Monday, December 06, 2004

“We are all subcultures now."

So says Andrew Sullivan in a piece in the Sunday Times, where he argues that “there is no unifying American centre any more”. He writes:

If a Carson or a Cronkite were to emerge today, where would he go? The biggest phenomenon in news-opinion programming is Bill O’Reilly’s The O’Reilly Factor on Fox News. On a good night he gets 3m viewers. That’s about 1% of the country. And he’s the market leader! Even the network news shows get a fraction of the audience they once commanded. Cable, satellite and the internet have all fractured audiences into a thousand tiny, lucrative and not-so-lucrative markets.

And this, Sullivan concludes, is why George W Bush won the recent elections. “In a world without authority and with danger and confusion,” he writes, “Bush is a rock. Even when Americans disagree with him, he seems strong and unyielding. His penchant for absolutes is tailored for a culture where doubt and confusion rule.”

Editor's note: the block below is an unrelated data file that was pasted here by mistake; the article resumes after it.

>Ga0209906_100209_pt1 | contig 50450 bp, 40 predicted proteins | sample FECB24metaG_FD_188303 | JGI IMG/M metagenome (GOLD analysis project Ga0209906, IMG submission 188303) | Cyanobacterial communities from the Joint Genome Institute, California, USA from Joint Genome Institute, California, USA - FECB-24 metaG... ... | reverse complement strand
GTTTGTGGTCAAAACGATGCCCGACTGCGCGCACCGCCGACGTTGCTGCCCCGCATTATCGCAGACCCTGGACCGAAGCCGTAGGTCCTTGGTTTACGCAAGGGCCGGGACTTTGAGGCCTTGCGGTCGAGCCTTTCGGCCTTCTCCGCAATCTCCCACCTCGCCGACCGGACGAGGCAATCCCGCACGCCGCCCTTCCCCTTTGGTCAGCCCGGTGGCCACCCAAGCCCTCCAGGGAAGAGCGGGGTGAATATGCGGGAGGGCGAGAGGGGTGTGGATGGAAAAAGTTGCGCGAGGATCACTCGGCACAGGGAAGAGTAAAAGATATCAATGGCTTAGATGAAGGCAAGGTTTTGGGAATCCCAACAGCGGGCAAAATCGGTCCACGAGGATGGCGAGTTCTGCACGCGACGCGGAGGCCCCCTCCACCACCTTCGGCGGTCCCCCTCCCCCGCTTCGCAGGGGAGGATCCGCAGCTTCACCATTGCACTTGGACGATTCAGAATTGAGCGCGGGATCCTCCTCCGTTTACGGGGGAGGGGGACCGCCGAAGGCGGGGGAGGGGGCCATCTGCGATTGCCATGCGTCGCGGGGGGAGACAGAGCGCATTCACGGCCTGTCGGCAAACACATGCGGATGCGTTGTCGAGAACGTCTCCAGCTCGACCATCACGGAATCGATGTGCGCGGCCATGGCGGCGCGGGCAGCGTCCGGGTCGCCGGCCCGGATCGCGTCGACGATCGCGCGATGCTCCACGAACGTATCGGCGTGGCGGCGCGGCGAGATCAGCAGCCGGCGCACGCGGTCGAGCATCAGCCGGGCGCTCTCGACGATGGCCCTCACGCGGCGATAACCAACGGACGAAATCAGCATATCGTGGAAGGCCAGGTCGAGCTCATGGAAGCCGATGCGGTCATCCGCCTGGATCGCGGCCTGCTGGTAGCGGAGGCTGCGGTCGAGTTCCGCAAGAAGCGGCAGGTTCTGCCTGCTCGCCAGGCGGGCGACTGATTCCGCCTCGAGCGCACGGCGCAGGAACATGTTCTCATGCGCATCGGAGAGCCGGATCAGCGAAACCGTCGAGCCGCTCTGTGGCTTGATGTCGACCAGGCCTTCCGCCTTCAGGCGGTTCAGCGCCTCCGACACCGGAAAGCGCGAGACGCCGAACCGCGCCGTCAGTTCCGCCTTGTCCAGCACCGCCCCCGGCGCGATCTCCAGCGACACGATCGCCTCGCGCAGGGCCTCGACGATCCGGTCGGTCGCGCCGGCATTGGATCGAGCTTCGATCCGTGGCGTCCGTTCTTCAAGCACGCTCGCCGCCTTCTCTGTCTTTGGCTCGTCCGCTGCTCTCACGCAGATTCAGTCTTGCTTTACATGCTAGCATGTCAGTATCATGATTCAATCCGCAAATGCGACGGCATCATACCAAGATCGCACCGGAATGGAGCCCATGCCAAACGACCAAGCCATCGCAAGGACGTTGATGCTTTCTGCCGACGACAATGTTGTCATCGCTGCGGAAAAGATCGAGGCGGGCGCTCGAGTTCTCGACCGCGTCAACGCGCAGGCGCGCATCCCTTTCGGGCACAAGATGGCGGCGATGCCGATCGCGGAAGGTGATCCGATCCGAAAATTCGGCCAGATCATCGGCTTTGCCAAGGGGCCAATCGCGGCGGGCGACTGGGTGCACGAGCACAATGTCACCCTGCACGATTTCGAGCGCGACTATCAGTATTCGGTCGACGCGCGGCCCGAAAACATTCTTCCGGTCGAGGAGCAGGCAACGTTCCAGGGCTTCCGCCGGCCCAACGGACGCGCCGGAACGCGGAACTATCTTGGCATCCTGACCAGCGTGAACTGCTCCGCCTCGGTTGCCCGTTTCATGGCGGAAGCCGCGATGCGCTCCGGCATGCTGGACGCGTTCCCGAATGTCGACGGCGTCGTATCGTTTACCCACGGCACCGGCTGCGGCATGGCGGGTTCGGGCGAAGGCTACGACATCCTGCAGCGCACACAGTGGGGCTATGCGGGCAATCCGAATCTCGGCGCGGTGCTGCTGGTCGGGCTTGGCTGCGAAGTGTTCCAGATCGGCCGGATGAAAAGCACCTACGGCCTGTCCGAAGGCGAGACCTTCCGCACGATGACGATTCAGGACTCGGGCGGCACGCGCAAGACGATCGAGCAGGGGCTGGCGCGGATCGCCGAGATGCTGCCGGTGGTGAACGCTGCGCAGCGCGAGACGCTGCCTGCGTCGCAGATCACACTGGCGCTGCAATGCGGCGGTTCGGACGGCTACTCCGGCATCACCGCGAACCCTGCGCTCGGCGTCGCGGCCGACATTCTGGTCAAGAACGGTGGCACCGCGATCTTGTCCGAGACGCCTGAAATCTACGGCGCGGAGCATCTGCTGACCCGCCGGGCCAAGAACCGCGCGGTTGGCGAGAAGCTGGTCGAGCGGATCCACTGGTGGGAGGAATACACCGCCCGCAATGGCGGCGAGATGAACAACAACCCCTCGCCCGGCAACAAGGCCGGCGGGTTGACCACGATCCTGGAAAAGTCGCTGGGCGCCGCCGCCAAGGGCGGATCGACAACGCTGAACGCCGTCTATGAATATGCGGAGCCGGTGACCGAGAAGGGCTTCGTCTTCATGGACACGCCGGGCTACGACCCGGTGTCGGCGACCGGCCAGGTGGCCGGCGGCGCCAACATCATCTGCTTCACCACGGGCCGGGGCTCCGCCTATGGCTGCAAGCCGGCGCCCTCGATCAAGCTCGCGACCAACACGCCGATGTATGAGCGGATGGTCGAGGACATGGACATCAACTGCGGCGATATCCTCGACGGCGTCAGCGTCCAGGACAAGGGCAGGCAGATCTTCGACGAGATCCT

Sullivan’s facts are well-marshalled, but I suspect that his conclusion holds only for the converted. To supporters of Bush he must no doubt be a comforting figure in dangerous times, but to his opponents, those dangerous times would be just the reason to look elsewhere, for misplaced certitude can be more lethal than confusion. Of course, the supporters now outnumber the opponents, but I don’t think one can blame the fragmentation of the media for that.

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